- Pencil sharpener
A pencil sharpener (also referred to as pencil parer) is a device for sharpening a
pencil's point by shaving one end. Pencil sharpeners exist in both electric and hand-powered forms.
Pencils were in use before the development of devices specifically to sharpen them. Previously, they were sharpened by shaving with a
knife. Pencil sharpeners made this task much easier and gave a more uniform result. Some specialized types, such as a Carpenter's Pencil are still usually sharpened with a knife, due to their flat shape, though recently a fixed-blade device with a rotatable collar has become available.
Bernard Lassimone, a French
mathematician, applied for the first patent (French patent #2444) on pencil sharpeners in 1828. In 1847, Therry des Estwaux invented the manual pencil sharpener. Electric pencil sharpeners for offices have been made since at least 1917. [See photo at the [http://www.earlyofficemuseum.com/electric_sharpener_gallery.htm Early Office Museum] , which also shows earlier electric sharpeners used industrially.]
They now come in a wide array of
colorsand shapes. Now, it is common for traditional sharpeners to have a case around them so that the shavings do not fall; you can then remove this and empty the case.
A mechanical pencil sharpener is hand-powered.A common, portable variety is usually small and in the shape of a rectangular
prism, about 1 x 5/8 x 7/16 inch (2.5 x 1.7 x 1.1 cm) in size with a conical hole on the small end. A sharp blade is mounted in a recess on the largest side such that its sharp edge just enters the cone. The body of the sharpener is often variously countoured, ridged and grooved to make it easier to grip firmly. It has no moving parts. The tip of the pencil is inserted into the hole of the sharpener and twisted, while holding the sharpener motionless. The blade inside the sharpener shaves the wood of the pencil, thus sharpening the tip, while the shavings emerge through a slot along the blade edge. An important feature is a larger clearance hole at the end of the cone allowing sections of the pencil lead which breaks away to be removed with only minor inconvenience. Such sharpeners can be bare or enclosed in a container to collect the shavings. Enclosed sharpeners can be harder to clear in the event of a blockage. The base of such a sharpener is often made of aluminium, magnesiumor hard plastic.
A larger, stationary mechanical sharpener can be mounted on a desk or wall and powered by a crank. The pencil is inserted into the sharpener with one hand and the crank is turned with the other. This rotates a set of cylindrical burrs in the mechanism, set at an angle to each other; this quickly sharpens the pencil, with a more precise finish than the simpler blade device. Some such rotary sharpeners have only one burr cylinder. The casing of the sharpener is a repository for the pencil shavings; it needs to be emptied periodically. This type of mechanism was long the standard in offices,
schools, and libraries before electric sharpeners became common, and these sturdy devices are still found, however many found in schools are not quite up to par, causing much aggravation.
Electric pencil sharpeners work on the same principle as mechanical ones, but the cylindrical cutter is (or cutters are) rotated rapidly by an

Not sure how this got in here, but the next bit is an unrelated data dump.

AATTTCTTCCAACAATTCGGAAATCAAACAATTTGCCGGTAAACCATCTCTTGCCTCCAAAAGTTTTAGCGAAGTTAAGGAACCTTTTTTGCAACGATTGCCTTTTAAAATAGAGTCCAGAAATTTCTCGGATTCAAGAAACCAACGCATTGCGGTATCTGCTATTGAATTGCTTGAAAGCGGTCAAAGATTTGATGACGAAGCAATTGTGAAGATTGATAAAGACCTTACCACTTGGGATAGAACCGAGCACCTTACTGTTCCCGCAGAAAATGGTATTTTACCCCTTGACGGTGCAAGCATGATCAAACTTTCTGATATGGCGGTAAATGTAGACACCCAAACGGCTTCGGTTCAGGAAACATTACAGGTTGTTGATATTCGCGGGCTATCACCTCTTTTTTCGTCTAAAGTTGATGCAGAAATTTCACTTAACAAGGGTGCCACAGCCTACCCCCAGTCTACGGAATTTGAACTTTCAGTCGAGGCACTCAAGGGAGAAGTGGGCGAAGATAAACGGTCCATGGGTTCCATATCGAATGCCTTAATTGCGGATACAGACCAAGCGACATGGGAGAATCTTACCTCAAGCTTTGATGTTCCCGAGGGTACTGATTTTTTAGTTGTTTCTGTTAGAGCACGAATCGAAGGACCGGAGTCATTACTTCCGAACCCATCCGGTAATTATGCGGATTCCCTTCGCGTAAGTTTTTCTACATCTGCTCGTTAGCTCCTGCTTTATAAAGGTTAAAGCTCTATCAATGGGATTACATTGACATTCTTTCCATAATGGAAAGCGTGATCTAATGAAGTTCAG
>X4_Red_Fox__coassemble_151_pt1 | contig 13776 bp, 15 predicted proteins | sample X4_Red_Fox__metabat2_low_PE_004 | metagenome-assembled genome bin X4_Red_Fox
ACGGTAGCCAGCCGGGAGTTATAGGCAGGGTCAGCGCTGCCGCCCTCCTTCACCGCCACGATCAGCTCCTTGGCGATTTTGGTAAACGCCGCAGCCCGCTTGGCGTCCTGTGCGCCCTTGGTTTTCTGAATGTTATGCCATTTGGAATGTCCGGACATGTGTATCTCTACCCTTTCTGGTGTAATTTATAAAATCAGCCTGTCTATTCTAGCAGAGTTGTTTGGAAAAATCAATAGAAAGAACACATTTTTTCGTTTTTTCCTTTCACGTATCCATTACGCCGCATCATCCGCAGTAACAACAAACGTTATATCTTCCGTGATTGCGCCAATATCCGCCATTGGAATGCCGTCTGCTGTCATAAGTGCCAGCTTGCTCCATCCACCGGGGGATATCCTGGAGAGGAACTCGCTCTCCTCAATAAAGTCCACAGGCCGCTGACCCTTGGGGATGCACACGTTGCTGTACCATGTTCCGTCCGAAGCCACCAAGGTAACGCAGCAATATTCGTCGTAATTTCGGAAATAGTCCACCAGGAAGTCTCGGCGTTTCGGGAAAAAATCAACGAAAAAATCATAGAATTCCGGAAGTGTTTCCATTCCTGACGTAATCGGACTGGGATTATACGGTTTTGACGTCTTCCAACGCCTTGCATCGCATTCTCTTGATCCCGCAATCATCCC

electric motor. [ [http://www.officemuseum.com/electric_sharpener_gallery.htm Electric Pencil Sharpeners ] ] Some electric pencil sharpeners are powered by batteries, rather than being plugged into a building's electrical system, making them more portable.
Specialized pencil sharpeners
Specialized sharpeners are available that operate on non-standard sizes of pencil, such as large art pencils used in primary schools. Sharpeners that have two holes, one for normal pencils and one for larger art pencils are still fairly common. Some mechanical sharpeners have a large hole with a rotating disk in front of it that has several holes of different sizes.
Sharpeners of similar design for use on
wax crayons are also available, and often included in boxes of crayonsFact|date=March 2008. These often have plastic blades for the softer wax.
Carpenters still use flat pencils, originally intended to give a thicker and stronger lead, but with the same line width. These were traditionally sharpened with tools conveniently to hand, such as planes or sandpaper. Rotating pencil sharpeners are now available for these too, where a rotating plastic collar hold the pencil in position. These work poorly, as the conical point they generate removes all the advantages of the pencil's specialised shape.
mechanical pencils dispense the graphite stick progressively as it is used, they do not require sharpening and are usually made of some unsharpenable material such as plastic or metal. Such pencils are sometimes called " self-sharpeningpencils." However, prolonged writing periods often cause one side of the graphite to become lopsided and dull. Specialized versions of "pencil sharpener", known as graphite pointers are available for drafters or other mechanical pencil users that demand constantly sharp points Fact|date=March 2008.
There exist knives designed for pencil-sharpening, though they are used rarely in the United StatesFact|date=March 2008. They resemble narrow razor blades.
To add a touch of luxury to an otherwise mundane product, some makers have even offered them gold-plated. [cite web
title=Gold-plated pencil sharpeners]
* [http://www.officemuseum.com/pencil_sharpeners.htm Antique Pencil Sharpeners]
* [http://www.lolomolubdo.com/ Collector of pencil sharpener]
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